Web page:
J is for Janggu.

(Title is linked to a Wikipedia article on janggu, much of which is also quoted below.)

This is a janggu..

.. one of four percussion instruments used in Samul Nori, or traditional Korean drumming. I was persuaded this past spring to join a Samul Nori ensemble group on campus and I’m now officially hooked.

First, a bit more information on the drum itself:

From Wikipedia, the free encyclopediaJanggu is the most widely used percussion instrument in most kinds of Korean traditional music. It is made from a hollow wooden body and two leather skins. The two sides produce sounds of different pitch and tone, which then played together, represents the harmony of man and woman.

The oldest historical record about this hourglass drum can be traced to the reign of King Munjong (1047-1084) of Goryeo. This instrument has been found both in a mural painting of Goguryeo tomb and in the bell inscriptions belonging to the Silla period. Whereas the Buk is used to accompany vocal music such a Pansori, the Janggu is usually classified as an accompanying instrument because of its flexible nature and its agility with complex rhythm. Janggu is one of the leather percussion instruments consisting of an hour-glass shaped body with two heads (hides or skins) lapped onto metal hoops placed over the open ends of the body and secured by counter-hoops. It goes by the name either Janggu or Janggo, also sometimes called Seyogo (slim waist drum) because of the large heads and its slim waist.

The left head (‘Buk’ side) is covered with a thick cowhide, horsehide, or deer skin and produces deep and low tones. The right side (‘chae’ side) is usually covered with a lighter horsehide and produces higher tones. Either porcelain, tile, metal, wood, guard, or tinned sheet can be used to make the body. Popular choices are poplar and paulownia woods. However, paulownia is most popular because it is the lightest and the best resonating material that produces beautiful sounds. The round tube in the middle connecting the left and right side of the hour-glass shaped body is called Jorongmok. The size of the Jorongmok determines the quality of tone: the wider the tube, the deeper and huskier it sounds; the narrower the tube, the harder and snappier it sounds.

{..tangent snipped..}

There are two kinds of sticks (chae)- ‘Gungchae’ and ‘Yeolchae’. Gungchae is made from a bamboo root, boiled and straightened out. A hardwood, such as birch, or antler bone is fitted onto the end of the stick. Yeolchae is made from a bamboo stick.

Since the performer can use his/her hands as well as sticks, various sounds and tempo, deep and full, soft and tender, menacing sounds, and fast and slow beats – can be created to suit the mood of the audience. Using this capability, a dexterous performer can dance along moving his/her shoulders up and down and make the audience carried away and dance along with him/her. The way performers carry the Janggu differ from person to person, from region to region and varies depending on his/her taste.

So far I’ve learned three songs (Tego Sori, Young Nam Farmer’s Music, and Hae Do Ji) and performed a couple of times with the ensemble. I’ll learn the fourth song that the ensemble performs this summer. When we practice and perform, we sit on the floor with the drums in front of us (though there are some songs when the buk’s are up on stands), set slightly off center to the left.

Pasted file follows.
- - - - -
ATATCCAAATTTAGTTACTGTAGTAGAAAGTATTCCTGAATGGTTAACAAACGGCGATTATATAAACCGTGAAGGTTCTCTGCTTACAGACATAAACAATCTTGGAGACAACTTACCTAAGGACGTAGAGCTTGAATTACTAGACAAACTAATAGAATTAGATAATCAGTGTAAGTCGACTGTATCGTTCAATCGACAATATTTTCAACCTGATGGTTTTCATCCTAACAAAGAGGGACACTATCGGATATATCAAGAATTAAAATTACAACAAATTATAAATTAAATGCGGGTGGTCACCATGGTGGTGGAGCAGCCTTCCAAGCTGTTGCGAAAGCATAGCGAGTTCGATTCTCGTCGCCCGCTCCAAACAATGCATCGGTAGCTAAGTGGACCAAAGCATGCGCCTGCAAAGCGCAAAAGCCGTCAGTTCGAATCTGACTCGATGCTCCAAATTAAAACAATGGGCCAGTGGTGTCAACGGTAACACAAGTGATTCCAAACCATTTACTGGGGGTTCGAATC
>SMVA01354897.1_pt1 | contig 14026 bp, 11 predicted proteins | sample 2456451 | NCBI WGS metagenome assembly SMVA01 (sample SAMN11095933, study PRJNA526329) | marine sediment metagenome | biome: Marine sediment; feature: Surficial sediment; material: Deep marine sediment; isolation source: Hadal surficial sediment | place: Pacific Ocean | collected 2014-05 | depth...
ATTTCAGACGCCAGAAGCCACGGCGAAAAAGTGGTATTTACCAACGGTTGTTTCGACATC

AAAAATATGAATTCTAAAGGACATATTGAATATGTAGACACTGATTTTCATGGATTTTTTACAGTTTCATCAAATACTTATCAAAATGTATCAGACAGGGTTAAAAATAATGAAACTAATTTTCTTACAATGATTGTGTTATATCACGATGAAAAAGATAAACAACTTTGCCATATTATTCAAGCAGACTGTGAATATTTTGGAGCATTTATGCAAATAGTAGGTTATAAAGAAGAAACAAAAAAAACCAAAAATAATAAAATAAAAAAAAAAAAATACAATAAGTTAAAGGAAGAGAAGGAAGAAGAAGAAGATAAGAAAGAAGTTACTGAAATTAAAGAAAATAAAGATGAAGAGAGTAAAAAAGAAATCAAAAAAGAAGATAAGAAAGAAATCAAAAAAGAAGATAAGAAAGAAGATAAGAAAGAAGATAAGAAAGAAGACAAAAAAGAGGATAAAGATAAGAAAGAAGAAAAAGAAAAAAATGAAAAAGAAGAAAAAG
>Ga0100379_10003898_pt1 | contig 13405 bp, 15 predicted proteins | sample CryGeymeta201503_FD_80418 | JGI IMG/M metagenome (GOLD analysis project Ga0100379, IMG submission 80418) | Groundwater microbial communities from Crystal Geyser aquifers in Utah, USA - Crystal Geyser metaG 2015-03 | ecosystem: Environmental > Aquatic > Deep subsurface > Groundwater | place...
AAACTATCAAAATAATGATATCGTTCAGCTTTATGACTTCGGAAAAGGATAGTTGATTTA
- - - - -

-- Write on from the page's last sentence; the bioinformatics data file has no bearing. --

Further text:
The music is not written in standard Western notation, and Young Nam Farmer’s Music is written in a different notation from the other two pieces, so it took some time just to get oriented to the notation. There are three basic “notes” – a single hit on the left head with the Gungchae (Koong), a single hit on the right head with the Yeolchae (Ta), and hitting both heads at the same time with their respective chae (Doong). Additionally, you can cross over either chae to hit the opposite drum head (though left cross overs (hitting the right head with the Gungchae) have been most common in the pieces I’ve learned so far). Either chae can also be struck against the edge of either drum head – which produces more of a “click” instead of a “boom” – or struck together. Tego Sori (large audio file – 5.3 MB) has examples of all of these sounds, though it’s difficult to tell which ones are produced by which methods without seeing a performance.

Janggu aren’t terribly expensive, but are only available in Korea (or at least, the ones we use are), so the shipping can get exorbitant. Fortunately, if you know someone going over, they can bring a drum back with them in their checked luggage. I know two people going to Korea this summer and one has agreed to bring a drum back for me, so hopefully sometime in the next couple of months I’ll have my own janggu. Until then, I’m borrowing one of the University’s janggu so I can practice at home between our weekly rehearsals and catch up with the rest of the ensemble (which has been practicing off and on for about three years).

Note: This is now the third time I’ve completely re-written this post. I’ve tried to remember to get everything in with each re-write, but if something doesn’t make sense or you have questions, let me know and I can fill in stuff I’ve missed.

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One thought on “J is for Janggu.

  1. Anonymous says:

    Who plays the janggu? Do they wear anything special?

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